- While Roosevelt’s predecessor Hebert Hoover took the approach of non-governmental intervention when concerning the Great Depression, FDR vocalized his determined plan for the nation. From 1933 to 1944, Roosevelt gave a series of speeches conveyed through the radio (because it was the most popular medium of communication) called fireside chats. During these chats, he gave the American people information on the New Deal, the economy and unemployment during the Great Depression, as well as information about military progress during World War II. FDR’s fireside chats helped to heighten public support for his programs during the Great Depression.
- In February 1933, shortly after FDR became president, he suffered an assassination attempt. Giuseppe Zangara, a disgruntled worker, had a hatred for the wealthy and blamed FDR for making it difficult to make a living. Zangara did not succeed in killing Roosevelt but did hit five people. Mayor Anton Cermak sustained the most serious injury which ultimately led to his death three weeks later. Roosevelt maintained composure and conveyed to the world that he was a fit president amidst the chaos. FDR went on to implement policies that would directly attack the roots of the escalating economic and social problems across both the U.S. and the world.
- FDR was fundamental in the creation of the United Nations even though he died before its official implementation. Roosevelt coined the term to represent the 26 nations that fought to defeat the Axis Powers in World War II. From August to October 1944, Roosevelt and prominent leaders from the U.K., France, China and Russia worked to create a plan that would ensure peace in the world. This comprised of peacekeeping missions and efforts to foster effective international relations. The United Nations officially established on October 24, 1945, six months after Roosevelt’s death.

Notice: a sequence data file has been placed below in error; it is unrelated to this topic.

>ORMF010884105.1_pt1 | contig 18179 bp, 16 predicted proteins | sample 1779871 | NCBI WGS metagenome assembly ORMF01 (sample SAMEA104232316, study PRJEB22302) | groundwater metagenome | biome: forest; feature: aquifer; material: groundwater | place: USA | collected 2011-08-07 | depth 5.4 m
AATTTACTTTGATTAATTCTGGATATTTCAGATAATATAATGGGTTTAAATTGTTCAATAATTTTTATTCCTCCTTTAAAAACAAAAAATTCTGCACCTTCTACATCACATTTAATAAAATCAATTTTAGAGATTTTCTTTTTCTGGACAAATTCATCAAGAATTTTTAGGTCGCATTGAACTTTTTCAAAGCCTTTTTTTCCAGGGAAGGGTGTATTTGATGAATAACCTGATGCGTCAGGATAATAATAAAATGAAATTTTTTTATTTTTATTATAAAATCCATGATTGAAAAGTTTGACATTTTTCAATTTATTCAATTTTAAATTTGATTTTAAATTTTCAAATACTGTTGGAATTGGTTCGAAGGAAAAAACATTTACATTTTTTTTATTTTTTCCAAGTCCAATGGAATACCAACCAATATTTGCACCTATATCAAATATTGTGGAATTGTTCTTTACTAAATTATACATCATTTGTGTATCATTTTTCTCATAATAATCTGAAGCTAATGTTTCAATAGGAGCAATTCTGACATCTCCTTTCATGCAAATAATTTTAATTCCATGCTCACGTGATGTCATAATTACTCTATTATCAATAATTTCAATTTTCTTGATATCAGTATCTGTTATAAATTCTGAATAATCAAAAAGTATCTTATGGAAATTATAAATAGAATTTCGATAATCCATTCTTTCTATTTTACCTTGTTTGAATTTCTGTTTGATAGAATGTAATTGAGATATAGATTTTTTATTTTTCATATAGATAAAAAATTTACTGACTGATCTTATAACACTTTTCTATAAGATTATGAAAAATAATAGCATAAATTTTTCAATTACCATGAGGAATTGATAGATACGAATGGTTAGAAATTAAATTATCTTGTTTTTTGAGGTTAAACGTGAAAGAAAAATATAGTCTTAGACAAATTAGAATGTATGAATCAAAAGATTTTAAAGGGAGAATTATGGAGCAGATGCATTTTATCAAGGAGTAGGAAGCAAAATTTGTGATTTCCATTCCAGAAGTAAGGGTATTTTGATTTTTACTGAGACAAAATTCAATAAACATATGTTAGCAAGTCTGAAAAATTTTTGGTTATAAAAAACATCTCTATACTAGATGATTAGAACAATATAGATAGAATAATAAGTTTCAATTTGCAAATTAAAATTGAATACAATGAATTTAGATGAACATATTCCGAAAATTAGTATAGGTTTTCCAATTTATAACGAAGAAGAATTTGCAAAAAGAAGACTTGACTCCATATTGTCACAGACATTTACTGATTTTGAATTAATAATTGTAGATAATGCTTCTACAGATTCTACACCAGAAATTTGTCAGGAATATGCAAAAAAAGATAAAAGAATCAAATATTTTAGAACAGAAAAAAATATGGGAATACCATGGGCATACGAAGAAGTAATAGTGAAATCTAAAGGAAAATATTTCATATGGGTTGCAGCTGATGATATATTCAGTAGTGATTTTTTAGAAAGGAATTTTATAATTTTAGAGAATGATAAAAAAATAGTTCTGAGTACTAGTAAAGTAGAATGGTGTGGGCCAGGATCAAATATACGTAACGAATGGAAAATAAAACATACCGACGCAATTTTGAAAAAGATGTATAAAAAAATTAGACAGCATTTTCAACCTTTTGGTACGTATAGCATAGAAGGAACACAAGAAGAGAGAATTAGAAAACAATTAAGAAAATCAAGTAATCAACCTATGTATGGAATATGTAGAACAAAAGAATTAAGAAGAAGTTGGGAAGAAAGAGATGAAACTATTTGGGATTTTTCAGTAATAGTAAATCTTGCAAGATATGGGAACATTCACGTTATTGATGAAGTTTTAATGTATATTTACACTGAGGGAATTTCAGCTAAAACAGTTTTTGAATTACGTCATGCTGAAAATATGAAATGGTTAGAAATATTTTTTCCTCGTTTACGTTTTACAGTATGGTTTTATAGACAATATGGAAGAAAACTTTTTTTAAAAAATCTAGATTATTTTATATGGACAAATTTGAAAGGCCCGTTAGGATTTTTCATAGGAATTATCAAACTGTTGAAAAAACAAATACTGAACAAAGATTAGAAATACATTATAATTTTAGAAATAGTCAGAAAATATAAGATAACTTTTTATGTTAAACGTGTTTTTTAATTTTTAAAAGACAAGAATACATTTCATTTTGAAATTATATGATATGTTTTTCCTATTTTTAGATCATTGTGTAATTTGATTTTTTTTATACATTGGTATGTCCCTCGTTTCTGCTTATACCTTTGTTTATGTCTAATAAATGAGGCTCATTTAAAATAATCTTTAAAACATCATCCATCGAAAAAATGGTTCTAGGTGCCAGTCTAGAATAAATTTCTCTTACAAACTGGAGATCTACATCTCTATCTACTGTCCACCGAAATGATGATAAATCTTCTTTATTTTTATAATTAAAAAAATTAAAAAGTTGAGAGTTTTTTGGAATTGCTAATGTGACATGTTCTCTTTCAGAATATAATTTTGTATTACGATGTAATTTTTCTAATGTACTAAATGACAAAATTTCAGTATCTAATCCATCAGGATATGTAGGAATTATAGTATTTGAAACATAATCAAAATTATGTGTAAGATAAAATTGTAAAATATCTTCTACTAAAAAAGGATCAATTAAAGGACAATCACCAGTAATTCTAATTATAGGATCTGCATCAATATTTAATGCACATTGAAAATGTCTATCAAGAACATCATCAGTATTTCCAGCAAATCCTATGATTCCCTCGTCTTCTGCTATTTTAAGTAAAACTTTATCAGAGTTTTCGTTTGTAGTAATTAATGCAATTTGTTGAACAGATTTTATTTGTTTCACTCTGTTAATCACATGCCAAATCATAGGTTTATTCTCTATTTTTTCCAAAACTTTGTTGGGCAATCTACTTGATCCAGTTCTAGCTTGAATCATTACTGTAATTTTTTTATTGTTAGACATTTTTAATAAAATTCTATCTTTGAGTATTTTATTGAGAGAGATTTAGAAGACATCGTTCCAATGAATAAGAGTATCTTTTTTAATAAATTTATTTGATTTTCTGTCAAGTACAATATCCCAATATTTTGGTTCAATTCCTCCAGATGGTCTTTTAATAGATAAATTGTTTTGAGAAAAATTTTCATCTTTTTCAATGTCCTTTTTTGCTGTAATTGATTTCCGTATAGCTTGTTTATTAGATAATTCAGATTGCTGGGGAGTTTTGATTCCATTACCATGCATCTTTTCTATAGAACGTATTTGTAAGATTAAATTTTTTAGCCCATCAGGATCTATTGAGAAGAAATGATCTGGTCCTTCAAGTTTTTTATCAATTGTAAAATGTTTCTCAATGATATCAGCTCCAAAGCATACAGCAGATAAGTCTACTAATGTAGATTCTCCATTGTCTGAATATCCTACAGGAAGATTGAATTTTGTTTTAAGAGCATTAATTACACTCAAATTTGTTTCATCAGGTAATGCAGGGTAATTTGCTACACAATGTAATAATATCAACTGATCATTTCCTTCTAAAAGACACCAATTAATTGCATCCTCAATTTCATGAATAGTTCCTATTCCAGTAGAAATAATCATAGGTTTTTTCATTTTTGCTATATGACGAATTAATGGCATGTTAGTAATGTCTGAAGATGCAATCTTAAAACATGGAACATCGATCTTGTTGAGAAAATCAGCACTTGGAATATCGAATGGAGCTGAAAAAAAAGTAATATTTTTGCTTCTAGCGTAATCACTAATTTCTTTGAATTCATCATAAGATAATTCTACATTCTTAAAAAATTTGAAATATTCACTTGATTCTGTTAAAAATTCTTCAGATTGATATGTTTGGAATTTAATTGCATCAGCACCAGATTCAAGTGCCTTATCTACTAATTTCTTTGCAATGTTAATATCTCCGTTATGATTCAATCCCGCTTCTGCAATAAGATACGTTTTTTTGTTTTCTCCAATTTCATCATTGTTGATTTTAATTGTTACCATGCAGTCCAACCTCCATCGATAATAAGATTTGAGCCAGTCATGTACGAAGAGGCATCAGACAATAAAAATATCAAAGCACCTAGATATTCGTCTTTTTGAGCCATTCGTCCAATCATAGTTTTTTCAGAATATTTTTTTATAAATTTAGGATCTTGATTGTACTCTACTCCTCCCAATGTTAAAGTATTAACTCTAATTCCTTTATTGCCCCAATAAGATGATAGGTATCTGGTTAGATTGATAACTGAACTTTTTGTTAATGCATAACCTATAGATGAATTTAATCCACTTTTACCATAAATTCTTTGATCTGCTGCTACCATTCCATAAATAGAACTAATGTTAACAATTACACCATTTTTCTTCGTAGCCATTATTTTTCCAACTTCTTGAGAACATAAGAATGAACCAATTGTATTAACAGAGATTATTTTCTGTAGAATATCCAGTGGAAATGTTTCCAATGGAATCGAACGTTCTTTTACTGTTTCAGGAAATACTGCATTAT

- FDR dedicated himself to free trade, believing that it would significantly enhance global economics and politics. In 1941, Roosevelt and Winston Churchill drafted the Atlantic Charter that outlined these beliefs. Roosevelt stated that global superpowers must work to adopt policies that would aid the growth of all nations, not just westernized ones. In 1944, at the Bretton Woods Conference, these ideas were integral to the formation of the International Monetary Fund (IMF) and the World Bank. The United States did not adopt the Bretton Woods Agreements Act and enter the IMF until after Roosevelt’s death.
Franklin Delano Roosevelt was a pioneer for a more egalitarian society that did not solely serve capitalist interests. Through the institution of various programs and legislation of the New Deal, Roosevelt championed the rights of the poor and working class. While Roosevelt did conduct some questionable acts and faced concrete political barriers, his legacy revolves around his tireless efforts to make America better for all. As evidenced in the top 10 interesting facts about Franklin Roosevelt, his idea that “we cannot be content, no matter how high that general standard of living may be, if some fraction of our people — whether it be one-third or one-fifth or one-tenth — is ill-fed, ill-clothed, ill-housed, and insecure” still holds true today.
– Jai Shah